The pressure upon the public transport system on the first day was so great, that for the second day the number of trains made available to travel to and from the venue was substantially increased to cope with the demand.
Financially, the Cat Show was a huge success for The Crystal Palace Company, and as such, the Management felt duty-bound to honour Harrison Weir with some form of tribute for his work in suggesting it and providing the written criteria on which the show should and would be based. Accordingly, a decision was taken to present him with a Silver Tankard, on behalf of The Crystal Palace Company.
Our first, and initially the only visual representation of the Tankard was a simple line drawing of it done by Weir himself, which was published in his 1889 seminal work, 'Our Cats', reproduced here. The simple line drawing however, does not do the piece justice, as the official photo of the Tankard, (aka known as The Harrison Weir Tankard) shows. This photo was taken by Tom Reeves, specifically for use in the brochure produced by the Lewes Town Council, featuring the items making up the Councils 'Civic Insignia and Plate'. That photo is here reproduced with the kind permission of the Lewes Town Council.
Photo by Tom Reeves. Used with permission of the Lewes Town Council, England.
RIGHT: Drawing of Silver Tankard by Harrison Weir.
Courtesy of The Harrison Weir Collection.
A more obscure historical fact that is seldom reported, is that there were another FOUR public Cat Shows held between the first Crystal Palace Cat Show of July 1871 and the second Crystal Palace Cat Show held in December 1871. Two of these were held in London, run by entrepreneurial types, keen to 'cash-in' on newly popular and much talked about craze of exhibiting cats competitively. These were similarly followed by another two shows, held in Scotland, one based in Glasgow and one in Edinburgh.
The first privately run London Show was held hot on the heels of The Crystal Palace Show, on August 2nd and 3rd, at the North Woolwich Gardens, by Mr. Holland. Reports vary on the number of entries, but somewhere between 100 and 200 entrants completed for the prize money. Barely four weeks later, a second privately run London Show, billed as a 'Grand Cosmopolitan Prize Cat Show' took place on August 29th and 30th, in the Bedford High Street, Camden-Town, run by Mr. Albert Trotman.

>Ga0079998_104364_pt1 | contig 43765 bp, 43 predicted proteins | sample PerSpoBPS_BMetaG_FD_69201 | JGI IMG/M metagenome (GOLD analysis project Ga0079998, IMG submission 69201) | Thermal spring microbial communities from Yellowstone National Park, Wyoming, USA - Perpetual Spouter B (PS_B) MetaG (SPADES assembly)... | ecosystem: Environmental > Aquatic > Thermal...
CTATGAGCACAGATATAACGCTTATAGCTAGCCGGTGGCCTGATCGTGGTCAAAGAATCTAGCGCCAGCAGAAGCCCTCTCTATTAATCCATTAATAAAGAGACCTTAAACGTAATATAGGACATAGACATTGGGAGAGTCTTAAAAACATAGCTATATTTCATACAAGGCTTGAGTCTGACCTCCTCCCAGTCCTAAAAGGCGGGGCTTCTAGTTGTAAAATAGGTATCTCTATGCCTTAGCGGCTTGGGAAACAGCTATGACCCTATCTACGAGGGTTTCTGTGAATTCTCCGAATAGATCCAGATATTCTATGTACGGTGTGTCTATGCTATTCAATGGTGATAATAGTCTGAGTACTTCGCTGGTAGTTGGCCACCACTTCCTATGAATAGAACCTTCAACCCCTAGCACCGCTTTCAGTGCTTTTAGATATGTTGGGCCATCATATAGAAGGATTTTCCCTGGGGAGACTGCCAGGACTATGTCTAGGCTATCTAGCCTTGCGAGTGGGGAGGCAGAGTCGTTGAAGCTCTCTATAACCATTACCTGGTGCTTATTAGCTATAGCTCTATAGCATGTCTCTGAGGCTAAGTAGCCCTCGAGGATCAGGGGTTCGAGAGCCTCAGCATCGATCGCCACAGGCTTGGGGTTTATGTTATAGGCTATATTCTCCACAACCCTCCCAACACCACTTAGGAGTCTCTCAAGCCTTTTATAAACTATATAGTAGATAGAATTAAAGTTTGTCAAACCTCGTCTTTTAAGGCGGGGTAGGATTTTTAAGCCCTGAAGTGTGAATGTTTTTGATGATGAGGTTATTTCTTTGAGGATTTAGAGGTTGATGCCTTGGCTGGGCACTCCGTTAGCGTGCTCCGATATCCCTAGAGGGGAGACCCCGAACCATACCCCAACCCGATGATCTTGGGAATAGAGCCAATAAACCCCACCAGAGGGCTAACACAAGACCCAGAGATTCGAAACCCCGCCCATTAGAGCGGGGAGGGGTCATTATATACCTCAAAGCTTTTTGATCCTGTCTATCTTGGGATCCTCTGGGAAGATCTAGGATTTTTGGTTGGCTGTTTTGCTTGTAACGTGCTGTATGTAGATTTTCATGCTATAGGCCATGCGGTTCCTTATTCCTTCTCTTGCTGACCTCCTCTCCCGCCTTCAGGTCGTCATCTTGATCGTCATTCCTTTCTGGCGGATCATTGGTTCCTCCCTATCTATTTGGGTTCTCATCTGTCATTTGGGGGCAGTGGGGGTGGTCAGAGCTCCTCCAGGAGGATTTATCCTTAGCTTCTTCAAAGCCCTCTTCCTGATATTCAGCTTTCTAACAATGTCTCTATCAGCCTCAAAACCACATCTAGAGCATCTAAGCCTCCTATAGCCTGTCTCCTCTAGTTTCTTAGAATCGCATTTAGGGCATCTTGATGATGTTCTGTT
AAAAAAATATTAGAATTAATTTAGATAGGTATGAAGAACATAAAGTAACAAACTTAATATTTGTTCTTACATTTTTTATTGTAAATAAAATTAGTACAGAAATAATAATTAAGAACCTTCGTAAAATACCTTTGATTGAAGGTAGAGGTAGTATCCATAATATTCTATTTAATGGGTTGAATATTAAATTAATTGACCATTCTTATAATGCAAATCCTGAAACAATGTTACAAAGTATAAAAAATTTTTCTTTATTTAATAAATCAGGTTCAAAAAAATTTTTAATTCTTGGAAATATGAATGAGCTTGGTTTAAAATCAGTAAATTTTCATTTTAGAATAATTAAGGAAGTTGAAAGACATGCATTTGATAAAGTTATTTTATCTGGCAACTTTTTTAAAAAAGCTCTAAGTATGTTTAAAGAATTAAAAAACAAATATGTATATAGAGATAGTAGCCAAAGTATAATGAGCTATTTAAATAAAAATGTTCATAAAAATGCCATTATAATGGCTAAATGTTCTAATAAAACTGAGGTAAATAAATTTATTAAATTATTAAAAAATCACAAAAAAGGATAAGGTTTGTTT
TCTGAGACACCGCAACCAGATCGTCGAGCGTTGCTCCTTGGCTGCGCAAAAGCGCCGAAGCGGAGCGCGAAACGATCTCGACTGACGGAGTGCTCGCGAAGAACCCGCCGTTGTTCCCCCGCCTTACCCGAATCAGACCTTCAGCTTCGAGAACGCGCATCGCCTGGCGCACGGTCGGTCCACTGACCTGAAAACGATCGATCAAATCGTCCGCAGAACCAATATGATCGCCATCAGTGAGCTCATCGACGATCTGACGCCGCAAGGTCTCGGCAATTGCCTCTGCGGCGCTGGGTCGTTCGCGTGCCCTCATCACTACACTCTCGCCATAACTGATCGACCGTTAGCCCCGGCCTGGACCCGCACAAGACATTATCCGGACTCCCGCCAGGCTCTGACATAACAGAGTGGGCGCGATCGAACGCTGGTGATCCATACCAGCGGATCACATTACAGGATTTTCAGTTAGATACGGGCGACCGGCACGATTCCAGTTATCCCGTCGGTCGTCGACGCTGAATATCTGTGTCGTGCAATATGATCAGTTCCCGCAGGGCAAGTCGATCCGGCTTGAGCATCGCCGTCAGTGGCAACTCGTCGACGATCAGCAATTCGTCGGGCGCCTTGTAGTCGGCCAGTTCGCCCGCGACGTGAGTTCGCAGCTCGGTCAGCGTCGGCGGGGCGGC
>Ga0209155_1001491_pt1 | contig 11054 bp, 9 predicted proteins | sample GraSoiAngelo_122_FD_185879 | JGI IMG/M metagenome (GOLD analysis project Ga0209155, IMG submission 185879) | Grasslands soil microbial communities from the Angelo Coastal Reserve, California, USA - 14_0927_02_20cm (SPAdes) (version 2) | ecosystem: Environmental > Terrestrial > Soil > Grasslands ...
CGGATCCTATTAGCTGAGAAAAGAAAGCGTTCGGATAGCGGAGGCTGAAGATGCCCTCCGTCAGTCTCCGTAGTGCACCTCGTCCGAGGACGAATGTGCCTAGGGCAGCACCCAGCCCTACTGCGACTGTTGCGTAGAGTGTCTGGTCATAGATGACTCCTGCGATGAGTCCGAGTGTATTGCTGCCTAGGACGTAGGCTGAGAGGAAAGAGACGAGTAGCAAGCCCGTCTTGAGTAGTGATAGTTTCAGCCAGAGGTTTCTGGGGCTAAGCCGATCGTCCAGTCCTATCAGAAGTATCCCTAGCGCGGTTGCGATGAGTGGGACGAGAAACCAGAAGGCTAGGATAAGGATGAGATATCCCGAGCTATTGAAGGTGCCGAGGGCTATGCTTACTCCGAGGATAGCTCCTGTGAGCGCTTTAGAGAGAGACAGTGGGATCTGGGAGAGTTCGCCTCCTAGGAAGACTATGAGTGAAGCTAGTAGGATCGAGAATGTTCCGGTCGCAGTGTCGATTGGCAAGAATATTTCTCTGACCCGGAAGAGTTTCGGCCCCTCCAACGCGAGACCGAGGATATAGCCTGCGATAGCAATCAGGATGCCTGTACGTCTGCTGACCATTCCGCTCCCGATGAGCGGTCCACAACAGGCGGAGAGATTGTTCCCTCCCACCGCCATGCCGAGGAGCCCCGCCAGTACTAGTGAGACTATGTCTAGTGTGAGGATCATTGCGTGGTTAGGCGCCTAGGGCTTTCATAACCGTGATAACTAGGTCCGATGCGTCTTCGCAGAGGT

The Glasgow Show, was held at the Burbank Drill Hall on October 3rd and 4th, followed only two days later, on October 6th and 7th, by the Edinburgh Show, which was billed as the 'Scottish Metropolitan Cat Show', which was held in the Royal Gymnasium. This event was organised by Mr. J.M.D. Brown and attracted a whopping 256 entries! Evidence would suggest that one of the judges at both shows, would have been Rev. J. Cumming Macdona, who had officiated as one of the original judges at the first Crystal Palace Cat Show.
Courtesy of The Harrison Weir Collection
But all not was rosy at the completion of both the first Crystal Palace Show. At least not for Mr. Holland, of the North Woolwich Gardens, who quickly claimed that the idea of a Cat Show was in fact his and that he had been planning to hold his show for some time. He appeared miffed by the sudden success of the Crystal Palace Show, indirectly accusing the Crystal Palace Company of somehow stealing his idea.
An article published in 'The Standard' on September 17th, which mentioned Mr. Holland's contribution in introducing baby shows and cat exhibitions to the British public, quickly caught the eye of Mr. Weir. Being a man of considerable principle and integrity, with a considerable knowledge of the history of all types of exhibitions, Weir found himself duty bound to respond to what appeared to him to be stated facts, and to put the matter straight in very unmistakeable terms. His response to the Editor was as follows: -
"TO THE EDITOR OF THE STANDARD
Sir, - In the Standard of Wednesday, September 17th, there is an article entitled "Concerning Barmaids," nearly at the end of which occur these words:- "It is not the first time Mr. Holland has laid society under a debt. History will record that he introduced baby shows and cat competitions to the British public.
Mr. Holland did neither. The first baby show was held at the Surrey Gardens, very many years ago, when, under the direction of Mr. Taylor, and Sullier was there and his great orchestra, by the side of the lake, the prizes were given away, and many shows at other places have been held subsequently.
With regard to the cat show it is more than twelve months ago that, thinking the cat was a most useful, beautiful, though much neglected animal as to its rearing, tending, culture of its instincts, colour, markings, and form, I thought it would raise its status if I could induce some person or persons to hold a cat show, and many months ago the Crystal Palace Company kindly consented on my representations, to hold one in the Palace, at which my brother, Mr. John Jenner Weir, F.Z.S., the Rev. Cumming Macdonne (sic), and myself, acted as judges.